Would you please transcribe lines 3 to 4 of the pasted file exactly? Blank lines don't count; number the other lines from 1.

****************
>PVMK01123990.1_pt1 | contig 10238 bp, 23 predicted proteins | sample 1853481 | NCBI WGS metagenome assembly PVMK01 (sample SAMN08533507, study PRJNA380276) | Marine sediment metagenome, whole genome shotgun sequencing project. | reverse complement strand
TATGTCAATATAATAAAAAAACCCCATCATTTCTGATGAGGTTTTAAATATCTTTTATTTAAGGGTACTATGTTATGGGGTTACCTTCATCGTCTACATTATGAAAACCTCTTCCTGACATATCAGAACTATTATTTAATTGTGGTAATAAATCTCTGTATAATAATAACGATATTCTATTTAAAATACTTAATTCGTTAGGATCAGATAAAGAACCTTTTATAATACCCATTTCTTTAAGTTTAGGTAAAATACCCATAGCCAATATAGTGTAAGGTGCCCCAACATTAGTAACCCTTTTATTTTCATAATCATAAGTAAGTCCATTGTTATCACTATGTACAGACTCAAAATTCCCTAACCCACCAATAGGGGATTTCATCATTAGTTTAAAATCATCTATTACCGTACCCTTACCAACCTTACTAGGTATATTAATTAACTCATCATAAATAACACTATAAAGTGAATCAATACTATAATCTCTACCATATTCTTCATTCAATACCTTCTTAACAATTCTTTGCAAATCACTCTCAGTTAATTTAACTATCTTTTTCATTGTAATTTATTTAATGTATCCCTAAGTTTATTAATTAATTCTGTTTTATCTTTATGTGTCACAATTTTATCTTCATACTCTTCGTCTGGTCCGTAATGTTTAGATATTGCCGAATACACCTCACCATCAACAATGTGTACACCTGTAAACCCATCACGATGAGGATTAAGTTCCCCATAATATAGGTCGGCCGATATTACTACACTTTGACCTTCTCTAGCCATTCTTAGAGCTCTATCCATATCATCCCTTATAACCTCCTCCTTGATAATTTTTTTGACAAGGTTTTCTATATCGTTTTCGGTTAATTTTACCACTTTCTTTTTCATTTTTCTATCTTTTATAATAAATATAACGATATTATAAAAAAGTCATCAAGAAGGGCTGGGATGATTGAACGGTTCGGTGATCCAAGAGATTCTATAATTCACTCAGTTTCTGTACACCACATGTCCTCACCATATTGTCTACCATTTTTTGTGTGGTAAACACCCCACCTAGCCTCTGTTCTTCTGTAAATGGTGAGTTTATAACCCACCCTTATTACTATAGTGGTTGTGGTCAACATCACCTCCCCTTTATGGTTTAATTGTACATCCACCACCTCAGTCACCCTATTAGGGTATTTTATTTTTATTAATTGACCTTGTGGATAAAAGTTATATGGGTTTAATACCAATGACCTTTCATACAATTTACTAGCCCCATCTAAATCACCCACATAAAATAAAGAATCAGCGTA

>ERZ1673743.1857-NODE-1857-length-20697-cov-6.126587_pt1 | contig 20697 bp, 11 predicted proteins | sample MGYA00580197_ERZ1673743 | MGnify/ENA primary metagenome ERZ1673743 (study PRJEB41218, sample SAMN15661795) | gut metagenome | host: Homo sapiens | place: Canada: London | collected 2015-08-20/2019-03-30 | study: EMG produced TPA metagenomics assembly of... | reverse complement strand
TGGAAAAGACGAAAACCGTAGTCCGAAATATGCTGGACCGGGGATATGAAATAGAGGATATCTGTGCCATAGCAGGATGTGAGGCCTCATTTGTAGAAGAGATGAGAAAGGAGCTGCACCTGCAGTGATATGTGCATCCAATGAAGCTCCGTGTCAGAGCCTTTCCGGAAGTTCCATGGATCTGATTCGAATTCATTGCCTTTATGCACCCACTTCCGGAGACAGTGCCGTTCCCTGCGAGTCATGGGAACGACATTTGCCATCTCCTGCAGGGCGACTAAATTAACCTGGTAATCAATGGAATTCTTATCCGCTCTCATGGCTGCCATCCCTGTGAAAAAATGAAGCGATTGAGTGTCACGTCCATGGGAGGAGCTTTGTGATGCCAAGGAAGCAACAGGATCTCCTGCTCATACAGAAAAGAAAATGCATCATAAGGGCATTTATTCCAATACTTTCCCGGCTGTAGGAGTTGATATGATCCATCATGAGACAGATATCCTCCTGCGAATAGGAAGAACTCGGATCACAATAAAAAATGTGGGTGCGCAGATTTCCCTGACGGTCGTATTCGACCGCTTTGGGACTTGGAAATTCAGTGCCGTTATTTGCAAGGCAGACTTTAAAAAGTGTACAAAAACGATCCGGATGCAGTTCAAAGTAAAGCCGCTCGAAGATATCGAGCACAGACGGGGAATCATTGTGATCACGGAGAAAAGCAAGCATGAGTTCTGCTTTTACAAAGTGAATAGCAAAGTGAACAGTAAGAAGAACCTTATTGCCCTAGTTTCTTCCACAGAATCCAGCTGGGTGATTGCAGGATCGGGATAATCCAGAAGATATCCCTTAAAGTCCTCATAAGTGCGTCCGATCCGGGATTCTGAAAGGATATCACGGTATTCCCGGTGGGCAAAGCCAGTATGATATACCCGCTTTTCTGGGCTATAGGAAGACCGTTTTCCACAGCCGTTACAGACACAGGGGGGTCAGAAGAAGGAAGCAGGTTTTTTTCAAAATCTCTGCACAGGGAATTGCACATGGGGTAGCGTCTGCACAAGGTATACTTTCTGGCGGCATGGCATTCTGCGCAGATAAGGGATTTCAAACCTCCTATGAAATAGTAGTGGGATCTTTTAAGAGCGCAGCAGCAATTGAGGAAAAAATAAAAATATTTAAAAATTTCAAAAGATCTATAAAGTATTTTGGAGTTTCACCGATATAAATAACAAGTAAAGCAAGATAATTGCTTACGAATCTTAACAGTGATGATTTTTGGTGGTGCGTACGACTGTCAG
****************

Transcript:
>ERZ1673743.1857-NODE-1857-length-20697-cov-6.126587_pt1 | contig 20697 bp, 11 predicted proteins | sample MGYA00580197_ERZ1673743 | MGnify/ENA primary metagenome ERZ1673743 (study PRJEB41218, sample SAMN15661795) | gut metagenome | host: Homo sapiens | place: Canada: London | collected 2015-08-20/2019-03-30 | study: EMG produced TPA metagenomics assembly of... | reverse complement strand
TGGAAAAGACGAAAACCGTAGTCCGAAATATGCTGGACCGGGGATATGAAATAGAGGATATCTGTGCCATAGCAGGATGTGAGGCCTCATTTGTAGAAGAGATGAGAAAGGAGCTGCACCTGCAGTGATATGTGCATCCAATGAAGCTCCGTGTCAGAGCCTTTCCGGAAGTTCCATGGATCTGATTCGAATTCATTGCCTTTATGCACCCACTTCCGGAGACAGTGCCGTTCCCTGCGAGTCATGGGAACGACATTTGCCATCTCCTGCAGGGCGACTAAATTAACCTGGTAATCAATGGAATTCTTATCCGCTCTCATGGCTGCCATCCCTGTGAAAAAATGAAGCGATTGAGTGTCACGTCCATGGGAGGAGCTTTGTGATGCCAAGGAAGCAACAGGATCTCCTGCTCATACAGAAAAGAAAATGCATCATAAGGGCATTTATTCCAATACTTTCCCGGCTGTAGGAGTTGATATGATCCATCATGAGACAGATATCCTCCTGCGAATAGGAAGAACTCGGATCACAATAAAAAATGTGGGTGCGCAGATTTCCCTGACGGTCGTATTCGACCGCTTTGGGACTTGGAAATTCAGTGCCGTTATTTGCAAGGCAGACTTTAAAAAGTGTACAAAAACGATCCGGATGCAGTTCAAAGTAAAGCCGCTCGAAGATATCGAGCACAGACGGGGAATCATTGTGATCACGGAGAAAAGCAAGCATGAGTTCTGCTTTTACAAAGTGAATAGCAAAGTGAACAGTAAGAAGAACCTTATTGCCCTAGTTTCTTCCACAGAATCCAGCTGGGTGATTGCAGGATCGGGATAATCCAGAAGATATCCCTTAAAGTCCTCATAAGTGCGTCCGATCCGGGATTCTGAAAGGATATCACGGTATTCCCGGTGGGCAAAGCCAGTATGATATACCCGCTTTTCTGGGCTATAGGAAGACCGTTTTCCACAGCCGTTACAGACACAGGGGGGTCAGAAGAAGGAAGCAGGTTTTTTTCAAAATCTCTGCACAGGGAATTGCACATGGGGTAGCGTCTGCACAAGGTATACTTTCTGGCGGCATGGCATTCTGCGCAGATAAGGGATTTCAAACCTCCTATGAAATAGTAGTGGGATCTTTTAAGAGCGCAGCAGCAATTGAGGAAAAAATAAAAATATTTAAAAATTTCAAAAGATCTATAAAGTATTTTGGAGTTTCACCGATATAAATAACAAGTAAAGCAAGATAATTGCTTACGAATCTTAACAGTGATGATTTTTGGTGGTGCGTACGACTGTCAG